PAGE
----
The major theme for the month had a patriotic bent: betting on the strength of the U.S. dollar.
Many macro funds, including Caxton, Moore Capital Management, Tudor, Brevan Howard, MKP Capital Management, Discovery and Bridgewater Associates, essentially bet on the relative strength of the American economy, according to people familiar with portfolio positioning. They all went long the dollar (a bet that its value would appreciate) while simultaneously shorting currencies like the euro and the yen. The dollar gained about 4 percent versus the euro and 5.4 percent versus the yen over September.
Representatives for the firms declined to comment.
Another winning theme was betting on rising interest rates by shorting U.S. government bonds.
That position hurt many fund managers over the first half of the year when they stayed near record lows despite an improving economy. The market value of a 10-year U.S. Treasury bond, for example, declined sharply through midmonth before recovering slightly as interest rates rose a bit over September overall.
Another trade, according to hedge fund industry observers, was a continuation of the so-called reflation trade in Japan. That meant being long Japanese stocks while shorting the yen, essentially a bet that the country's aggressive economic stimulus program would boost equities while devaluing the currency. The same wager paid off handsomely in 2013 but burned many managers early in 2014.
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"That's been their complaint over the past three years, 'Hey, there's been no volatility, so it's been really tough to trade.' At least when there was a return of volatility they generated some returns," said Eric Siegel, head of hedge fund research and management at Citi Private Bank, which works with clients with $25 million or more. "That's what we like to see."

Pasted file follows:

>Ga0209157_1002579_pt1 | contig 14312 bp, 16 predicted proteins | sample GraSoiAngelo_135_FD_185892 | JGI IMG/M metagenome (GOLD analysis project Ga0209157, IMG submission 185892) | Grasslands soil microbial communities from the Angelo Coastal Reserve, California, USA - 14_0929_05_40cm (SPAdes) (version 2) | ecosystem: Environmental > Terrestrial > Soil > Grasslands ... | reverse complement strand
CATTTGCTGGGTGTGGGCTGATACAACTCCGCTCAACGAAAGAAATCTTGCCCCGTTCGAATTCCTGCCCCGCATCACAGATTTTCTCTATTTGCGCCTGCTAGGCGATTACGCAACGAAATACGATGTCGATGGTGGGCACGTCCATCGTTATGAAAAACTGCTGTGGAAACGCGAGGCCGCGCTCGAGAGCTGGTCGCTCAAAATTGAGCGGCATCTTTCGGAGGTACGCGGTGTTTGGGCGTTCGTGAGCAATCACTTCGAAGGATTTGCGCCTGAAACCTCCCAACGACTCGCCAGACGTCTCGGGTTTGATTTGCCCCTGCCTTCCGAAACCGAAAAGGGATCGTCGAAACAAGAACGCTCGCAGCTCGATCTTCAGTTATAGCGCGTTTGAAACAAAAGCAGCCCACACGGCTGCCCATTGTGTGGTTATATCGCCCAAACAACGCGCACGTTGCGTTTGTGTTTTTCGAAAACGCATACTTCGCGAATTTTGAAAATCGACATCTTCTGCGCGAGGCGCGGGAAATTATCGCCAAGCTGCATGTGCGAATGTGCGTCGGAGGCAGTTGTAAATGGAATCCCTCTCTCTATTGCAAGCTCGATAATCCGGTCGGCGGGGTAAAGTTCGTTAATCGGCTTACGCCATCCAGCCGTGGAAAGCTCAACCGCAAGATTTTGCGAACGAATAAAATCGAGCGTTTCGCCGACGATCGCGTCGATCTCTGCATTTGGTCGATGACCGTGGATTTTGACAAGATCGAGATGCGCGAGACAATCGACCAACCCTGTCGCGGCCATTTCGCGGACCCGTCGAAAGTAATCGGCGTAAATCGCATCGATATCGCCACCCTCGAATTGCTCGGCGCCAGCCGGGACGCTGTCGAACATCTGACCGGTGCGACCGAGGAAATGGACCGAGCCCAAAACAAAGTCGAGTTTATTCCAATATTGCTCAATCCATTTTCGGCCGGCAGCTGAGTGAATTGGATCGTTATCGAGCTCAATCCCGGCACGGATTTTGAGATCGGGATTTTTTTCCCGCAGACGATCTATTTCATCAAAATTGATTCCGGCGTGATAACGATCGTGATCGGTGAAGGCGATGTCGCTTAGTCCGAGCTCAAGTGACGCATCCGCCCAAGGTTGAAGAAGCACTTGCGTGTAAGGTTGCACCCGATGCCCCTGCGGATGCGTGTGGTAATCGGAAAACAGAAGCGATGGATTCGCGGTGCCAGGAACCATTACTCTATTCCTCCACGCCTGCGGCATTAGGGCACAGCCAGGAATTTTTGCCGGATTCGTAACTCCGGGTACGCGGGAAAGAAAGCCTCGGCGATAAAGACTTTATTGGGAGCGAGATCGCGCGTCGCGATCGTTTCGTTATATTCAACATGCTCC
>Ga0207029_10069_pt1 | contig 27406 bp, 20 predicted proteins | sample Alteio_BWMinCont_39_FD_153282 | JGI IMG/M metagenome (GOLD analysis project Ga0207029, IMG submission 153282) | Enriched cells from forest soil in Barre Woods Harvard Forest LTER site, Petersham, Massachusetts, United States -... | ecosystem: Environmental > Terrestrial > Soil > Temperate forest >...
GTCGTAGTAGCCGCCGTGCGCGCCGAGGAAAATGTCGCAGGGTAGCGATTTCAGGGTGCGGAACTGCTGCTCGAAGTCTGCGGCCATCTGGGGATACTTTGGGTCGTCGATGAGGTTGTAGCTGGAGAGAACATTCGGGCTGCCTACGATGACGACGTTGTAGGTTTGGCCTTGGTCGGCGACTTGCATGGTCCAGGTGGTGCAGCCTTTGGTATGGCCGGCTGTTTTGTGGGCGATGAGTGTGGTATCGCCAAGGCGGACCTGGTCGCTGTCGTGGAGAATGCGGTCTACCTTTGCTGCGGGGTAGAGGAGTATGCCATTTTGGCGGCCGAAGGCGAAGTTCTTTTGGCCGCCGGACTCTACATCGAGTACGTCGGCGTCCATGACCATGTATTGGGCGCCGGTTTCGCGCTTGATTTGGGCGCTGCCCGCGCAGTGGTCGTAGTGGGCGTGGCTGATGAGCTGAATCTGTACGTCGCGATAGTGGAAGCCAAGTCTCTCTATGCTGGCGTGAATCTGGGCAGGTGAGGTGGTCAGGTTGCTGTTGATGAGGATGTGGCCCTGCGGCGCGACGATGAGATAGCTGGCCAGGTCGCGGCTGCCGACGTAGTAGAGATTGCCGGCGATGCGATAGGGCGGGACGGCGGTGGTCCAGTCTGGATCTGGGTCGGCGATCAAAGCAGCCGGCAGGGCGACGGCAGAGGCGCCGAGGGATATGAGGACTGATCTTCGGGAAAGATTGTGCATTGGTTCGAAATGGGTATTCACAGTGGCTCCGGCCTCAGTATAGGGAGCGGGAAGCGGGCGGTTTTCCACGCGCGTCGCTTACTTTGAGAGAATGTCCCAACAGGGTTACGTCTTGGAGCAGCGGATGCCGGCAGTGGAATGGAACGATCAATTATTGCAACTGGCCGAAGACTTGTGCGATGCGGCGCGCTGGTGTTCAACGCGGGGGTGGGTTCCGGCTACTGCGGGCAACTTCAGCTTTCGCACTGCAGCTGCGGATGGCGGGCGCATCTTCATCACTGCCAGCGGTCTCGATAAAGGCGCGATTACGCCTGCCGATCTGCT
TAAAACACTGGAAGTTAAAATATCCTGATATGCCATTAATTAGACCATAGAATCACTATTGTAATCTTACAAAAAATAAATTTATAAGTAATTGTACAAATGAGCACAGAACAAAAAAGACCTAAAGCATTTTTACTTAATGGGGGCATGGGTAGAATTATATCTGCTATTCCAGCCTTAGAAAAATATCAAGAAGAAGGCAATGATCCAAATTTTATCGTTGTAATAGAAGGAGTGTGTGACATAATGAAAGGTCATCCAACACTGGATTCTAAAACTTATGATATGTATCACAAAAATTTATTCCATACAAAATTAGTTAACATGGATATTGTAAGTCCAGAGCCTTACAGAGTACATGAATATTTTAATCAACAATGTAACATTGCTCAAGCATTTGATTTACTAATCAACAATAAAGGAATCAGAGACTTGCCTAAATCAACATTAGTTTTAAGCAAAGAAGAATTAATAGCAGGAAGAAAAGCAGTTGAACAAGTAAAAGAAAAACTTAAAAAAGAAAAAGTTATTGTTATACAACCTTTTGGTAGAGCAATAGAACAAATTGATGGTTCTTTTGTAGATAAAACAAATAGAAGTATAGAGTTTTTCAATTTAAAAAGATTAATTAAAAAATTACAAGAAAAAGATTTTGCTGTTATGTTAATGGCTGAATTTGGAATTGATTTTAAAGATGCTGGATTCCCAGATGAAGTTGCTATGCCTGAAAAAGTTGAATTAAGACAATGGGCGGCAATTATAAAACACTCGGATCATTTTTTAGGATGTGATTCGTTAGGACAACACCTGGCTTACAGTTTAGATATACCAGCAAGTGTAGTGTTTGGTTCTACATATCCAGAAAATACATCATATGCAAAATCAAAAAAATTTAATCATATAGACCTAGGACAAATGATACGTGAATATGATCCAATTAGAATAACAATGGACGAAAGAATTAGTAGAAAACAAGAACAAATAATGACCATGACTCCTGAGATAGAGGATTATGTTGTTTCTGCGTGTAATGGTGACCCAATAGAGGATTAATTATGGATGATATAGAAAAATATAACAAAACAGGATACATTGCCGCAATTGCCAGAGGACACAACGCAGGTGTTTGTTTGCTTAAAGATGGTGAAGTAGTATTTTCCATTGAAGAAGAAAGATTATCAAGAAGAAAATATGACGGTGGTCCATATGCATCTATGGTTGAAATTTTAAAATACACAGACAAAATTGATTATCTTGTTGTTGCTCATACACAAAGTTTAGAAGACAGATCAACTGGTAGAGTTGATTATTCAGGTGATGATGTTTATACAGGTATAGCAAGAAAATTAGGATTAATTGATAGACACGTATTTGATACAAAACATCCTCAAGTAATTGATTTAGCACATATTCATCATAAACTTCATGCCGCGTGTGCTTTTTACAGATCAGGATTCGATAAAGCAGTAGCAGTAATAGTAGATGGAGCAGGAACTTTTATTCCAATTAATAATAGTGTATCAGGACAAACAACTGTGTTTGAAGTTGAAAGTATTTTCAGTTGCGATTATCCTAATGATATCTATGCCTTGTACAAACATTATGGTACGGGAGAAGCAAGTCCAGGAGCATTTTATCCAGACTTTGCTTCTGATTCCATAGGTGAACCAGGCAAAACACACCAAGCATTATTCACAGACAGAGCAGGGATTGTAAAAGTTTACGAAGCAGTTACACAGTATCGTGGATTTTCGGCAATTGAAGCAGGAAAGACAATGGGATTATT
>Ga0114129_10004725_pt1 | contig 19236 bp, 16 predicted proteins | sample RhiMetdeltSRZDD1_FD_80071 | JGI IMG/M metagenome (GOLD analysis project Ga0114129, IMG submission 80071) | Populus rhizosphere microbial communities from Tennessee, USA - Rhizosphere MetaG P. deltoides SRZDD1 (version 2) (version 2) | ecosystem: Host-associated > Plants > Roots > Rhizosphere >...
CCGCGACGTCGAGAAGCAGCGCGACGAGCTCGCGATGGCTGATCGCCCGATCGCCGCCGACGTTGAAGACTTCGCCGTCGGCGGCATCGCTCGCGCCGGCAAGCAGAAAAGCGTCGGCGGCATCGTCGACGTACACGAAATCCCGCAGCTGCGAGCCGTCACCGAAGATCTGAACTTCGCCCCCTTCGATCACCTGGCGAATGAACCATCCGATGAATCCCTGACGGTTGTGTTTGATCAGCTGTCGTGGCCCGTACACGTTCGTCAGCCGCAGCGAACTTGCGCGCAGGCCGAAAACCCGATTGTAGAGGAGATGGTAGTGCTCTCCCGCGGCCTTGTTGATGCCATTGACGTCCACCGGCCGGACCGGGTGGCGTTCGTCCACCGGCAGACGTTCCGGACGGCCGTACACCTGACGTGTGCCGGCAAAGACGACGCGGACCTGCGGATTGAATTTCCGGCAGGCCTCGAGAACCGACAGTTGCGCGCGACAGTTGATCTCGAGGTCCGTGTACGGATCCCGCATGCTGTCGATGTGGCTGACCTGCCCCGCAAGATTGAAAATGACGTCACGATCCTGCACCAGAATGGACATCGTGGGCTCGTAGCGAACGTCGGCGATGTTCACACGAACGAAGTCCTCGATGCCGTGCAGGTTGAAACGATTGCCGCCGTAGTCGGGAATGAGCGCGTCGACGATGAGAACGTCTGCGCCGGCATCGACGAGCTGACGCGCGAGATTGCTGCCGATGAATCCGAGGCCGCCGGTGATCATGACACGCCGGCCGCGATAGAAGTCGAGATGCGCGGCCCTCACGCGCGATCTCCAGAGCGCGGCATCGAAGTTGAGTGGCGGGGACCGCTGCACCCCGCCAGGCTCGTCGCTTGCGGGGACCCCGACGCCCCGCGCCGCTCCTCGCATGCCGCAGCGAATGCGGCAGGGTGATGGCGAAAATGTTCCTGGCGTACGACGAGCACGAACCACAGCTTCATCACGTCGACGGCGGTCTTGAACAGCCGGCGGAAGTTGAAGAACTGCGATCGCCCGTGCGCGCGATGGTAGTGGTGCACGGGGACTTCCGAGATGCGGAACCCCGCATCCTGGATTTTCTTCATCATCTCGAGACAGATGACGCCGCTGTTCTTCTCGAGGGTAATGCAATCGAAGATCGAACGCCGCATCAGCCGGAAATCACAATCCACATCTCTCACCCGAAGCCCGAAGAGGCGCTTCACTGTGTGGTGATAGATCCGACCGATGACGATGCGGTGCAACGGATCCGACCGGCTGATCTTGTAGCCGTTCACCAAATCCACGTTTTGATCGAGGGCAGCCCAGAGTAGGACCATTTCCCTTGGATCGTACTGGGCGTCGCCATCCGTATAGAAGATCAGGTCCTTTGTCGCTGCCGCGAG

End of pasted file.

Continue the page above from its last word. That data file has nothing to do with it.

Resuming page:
The CBOE Volatility Index, a measure of market fear usually referred to as the VIX, increased 36 percent in September. It has still been relatively low for the last three years and well below its peak during the 2008 financial crisis.
Among the biggest winners was former Soros Fund Management Chief Investment Officer Keith Anderson.
His $600 million firm's flagship fund, Anderson Global Macro, gained 9.3 percent for the month, according to people familiar with the performance. Contributing to the gains, according to one of the sources, was shorting three- to five-year U.S. Treasurys; shorting the yen and going long Japanese stocks, and taking advantage of volatility in euro and Australian dollar prices. A spokesman for the firm declined to comment.
Others with big months included Andrew Law's Caxton, which gained 3.46 percent in its flagship fund, and Rob Citrone's Discovery, which returned 4.7 percent. Both funds are still down for the year, 2.36 percent and 9.81 percent, respectively. Paul Tudor Jones' Tudor gained 3.61 percent, putting it back into positive territory for the year.